European countries have entered the global coal market, purchasing coal at high prices, thereby improving the economic conditions of coal-exporting countries such as the United States, Indonesia, Australia, Kazakhstan, South Africa, and Colombia. According to research from the Financial Times and S&P Capital IQ, the profits of the world's top 20 coal companies reached $97.7 billion in 2022, compared to just $28.2 billion in 2021.

Embracing Wood as an Energy Source

In addition to coal, the European Union continues to subsidize the use of wood as a source of energy, marking a return to the energy stage for wood after the industrial revolution.

In recent years, the EU has recognized wood as a "carbon-neutral fuel," promoting its use for electricity generation to effectively mitigate carbon dioxide emissions. According to their perspective, wood is considered a low-carbon fuel compared to coal or natural gas since new trees can grow after old ones are harvested, minimizing the climate impact.

However, environmentalists express concerns about deforestation as European countries look beyond their borders for sources of wood fuel. For example, the Southeastern United States has rapidly developed a wood pellet industry in less than a decade, with 23 factories producing over 100,000 tons of wood pellets annually, most of which are exported to Europe.

Last July, Hungary banned wood pellet exports, and Bulgaria ceased exporting timber to non-EU countries in mid-August. Environmentalists worry about the depletion of Europe's remaining forests.

While the EU sees wood as a low-carbon solution, some argue that burning trees and firewood may not be the best way to transition away from fossil fuels and combat climate change.

Europe's Decarbonization Relies on Deindustrialization

According to IEA data, Europe's electricity industry increased its carbon dioxide emissions by 28 million tons when accounting for the non-inclusion of carbon emissions from burning wood. This was due to a temporary reliance on coal, which raised carbon intensity.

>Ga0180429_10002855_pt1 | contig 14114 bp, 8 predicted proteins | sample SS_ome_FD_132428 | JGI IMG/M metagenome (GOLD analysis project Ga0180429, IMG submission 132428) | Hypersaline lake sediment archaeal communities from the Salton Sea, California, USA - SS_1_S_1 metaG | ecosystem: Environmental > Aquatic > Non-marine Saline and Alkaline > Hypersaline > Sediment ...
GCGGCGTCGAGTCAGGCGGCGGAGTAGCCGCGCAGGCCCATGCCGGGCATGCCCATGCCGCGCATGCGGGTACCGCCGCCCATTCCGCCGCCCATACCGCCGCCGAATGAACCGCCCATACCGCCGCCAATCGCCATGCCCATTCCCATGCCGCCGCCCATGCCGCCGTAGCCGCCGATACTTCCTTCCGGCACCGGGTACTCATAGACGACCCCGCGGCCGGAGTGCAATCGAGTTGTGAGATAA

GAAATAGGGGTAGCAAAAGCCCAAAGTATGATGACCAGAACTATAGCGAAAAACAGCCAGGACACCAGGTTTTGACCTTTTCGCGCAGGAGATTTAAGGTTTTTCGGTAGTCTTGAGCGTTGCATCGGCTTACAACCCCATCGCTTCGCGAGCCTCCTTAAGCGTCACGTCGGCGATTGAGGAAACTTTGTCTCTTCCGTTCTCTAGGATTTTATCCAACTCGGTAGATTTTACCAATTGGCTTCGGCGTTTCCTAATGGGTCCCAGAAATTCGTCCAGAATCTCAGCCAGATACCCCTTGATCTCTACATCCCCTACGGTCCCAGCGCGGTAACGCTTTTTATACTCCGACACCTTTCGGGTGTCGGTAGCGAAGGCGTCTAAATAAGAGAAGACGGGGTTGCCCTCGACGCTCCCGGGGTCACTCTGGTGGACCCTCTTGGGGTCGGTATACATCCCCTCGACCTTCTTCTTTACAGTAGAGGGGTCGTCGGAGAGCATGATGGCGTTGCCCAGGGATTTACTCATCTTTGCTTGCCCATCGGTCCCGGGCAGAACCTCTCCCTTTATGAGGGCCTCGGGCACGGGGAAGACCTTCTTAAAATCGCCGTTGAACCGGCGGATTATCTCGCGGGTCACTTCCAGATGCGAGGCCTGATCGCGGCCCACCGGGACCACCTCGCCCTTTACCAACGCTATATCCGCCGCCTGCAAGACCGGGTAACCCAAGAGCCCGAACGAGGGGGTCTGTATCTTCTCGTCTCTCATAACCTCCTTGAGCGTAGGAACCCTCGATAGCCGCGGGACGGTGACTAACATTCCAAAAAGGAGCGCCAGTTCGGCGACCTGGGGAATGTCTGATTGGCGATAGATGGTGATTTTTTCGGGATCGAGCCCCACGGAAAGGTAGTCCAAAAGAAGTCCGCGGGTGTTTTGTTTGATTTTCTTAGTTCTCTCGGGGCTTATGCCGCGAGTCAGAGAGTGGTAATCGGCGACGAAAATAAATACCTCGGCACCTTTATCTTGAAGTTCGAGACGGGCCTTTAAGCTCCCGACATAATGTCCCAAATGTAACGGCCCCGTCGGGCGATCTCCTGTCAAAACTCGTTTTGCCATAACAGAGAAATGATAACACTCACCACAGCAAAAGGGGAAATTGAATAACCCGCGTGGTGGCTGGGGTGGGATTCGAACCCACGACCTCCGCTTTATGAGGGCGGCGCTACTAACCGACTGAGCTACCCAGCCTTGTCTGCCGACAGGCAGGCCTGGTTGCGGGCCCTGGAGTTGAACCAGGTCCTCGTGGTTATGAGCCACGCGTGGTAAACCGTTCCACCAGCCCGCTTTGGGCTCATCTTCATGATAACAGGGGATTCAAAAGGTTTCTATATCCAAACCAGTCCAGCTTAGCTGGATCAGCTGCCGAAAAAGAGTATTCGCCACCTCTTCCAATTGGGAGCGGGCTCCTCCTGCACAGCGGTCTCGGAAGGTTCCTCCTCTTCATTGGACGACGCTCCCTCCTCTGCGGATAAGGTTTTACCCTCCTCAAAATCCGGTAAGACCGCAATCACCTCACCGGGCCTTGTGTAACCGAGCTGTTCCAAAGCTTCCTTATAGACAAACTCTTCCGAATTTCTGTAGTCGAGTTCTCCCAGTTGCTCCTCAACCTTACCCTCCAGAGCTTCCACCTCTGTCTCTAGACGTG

Nonetheless, the EU managed to reduce its overall carbon emissions. In 2022, EU carbon dioxide emissions decreased by 2.5%, amounting to a reduction of 70 million tons. This reduction was primarily driven by decreases in industrial carbon emissions, with the construction industry showing the most significant decrease of 60 million tons.


Soaring electricity prices, energy crises, and large-scale industrial shutdowns, often resulting in relocation, have played a role in this reduction. For instance, in the aluminum industry, Europe saw cumulative production capacity closures and reductions totaling 1.66 million tons in 2022.

In November 2022, Paul Wos, the Secretary-General of European Aluminium, expressed concern over the catastrophic situation, stating that natural gas and electricity prices had increased tenfold, rendering production unsustainable. Europe's aluminum production decreased by 50%, impacting various industries and daily life, as aluminum is essential for automobile manufacturing, agriculture, and food packaging.

The European Roundtable of Industrialists wrote to the European Commission, highlighting the dramatic decline in the competitiveness of European industry due to surging energy prices. Without intervention, Europe's competitiveness may become difficult to restore.

The Wall Street Journal reported that high natural gas prices are driving European manufacturing to the United States. The extreme fluctuations in energy prices and challenging supply chain issues are posing threats to European businesses, while subsidies in the United States are compelling European companies to relocate."